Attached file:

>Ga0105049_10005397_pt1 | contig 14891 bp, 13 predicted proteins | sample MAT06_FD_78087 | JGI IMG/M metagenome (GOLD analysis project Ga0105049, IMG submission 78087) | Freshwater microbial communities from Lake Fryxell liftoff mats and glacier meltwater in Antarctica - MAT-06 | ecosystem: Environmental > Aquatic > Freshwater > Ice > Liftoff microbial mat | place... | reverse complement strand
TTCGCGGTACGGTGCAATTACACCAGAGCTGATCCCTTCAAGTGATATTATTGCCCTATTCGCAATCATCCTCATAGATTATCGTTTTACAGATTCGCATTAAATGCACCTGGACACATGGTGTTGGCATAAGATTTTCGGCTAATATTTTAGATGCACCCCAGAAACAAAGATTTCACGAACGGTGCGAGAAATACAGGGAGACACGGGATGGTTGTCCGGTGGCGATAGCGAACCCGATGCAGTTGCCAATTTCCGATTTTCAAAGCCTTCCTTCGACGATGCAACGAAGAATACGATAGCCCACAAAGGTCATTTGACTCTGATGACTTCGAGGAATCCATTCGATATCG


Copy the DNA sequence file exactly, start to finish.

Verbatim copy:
>Ga0105049_10005397_pt1 | contig 14891 bp, 13 predicted proteins | sample MAT06_FD_78087 | JGI IMG/M metagenome (GOLD analysis project Ga0105049, IMG submission 78087) | Freshwater microbial communities from Lake Fryxell liftoff mats and glacier meltwater in Antarctica - MAT-06 | ecosystem: Environmental > Aquatic > Freshwater > Ice > Liftoff microbial mat | place... | reverse complement strand
TTCGCGGTACGGTGCAATTACACCAGAGCTGATCCCTTCAAGTGATATTATTGCCCTATTCGCAATCATCCTCATAGATTATCGTTTTACAGATTCGCATTAAATGCACCTGGACACATGGTGTTGGCATAAGATTTTCGGCTAATATTTTAGATGCACCCCAGAAACAAAGATTTCACGAACGGTGCGAGAAATACAGGGAGACACGGGATGGTTGTCCGGTGGCGATAGCGAACCCGATGCAGTTGCCAATTTCCGATTTTCAAAGCCTTCCTTCGACGATGCAACGAAGAATACGATAGCCCACAAAGGTCATTTGACTCTGATGACTTCGAGGAATCCATTCGATATCG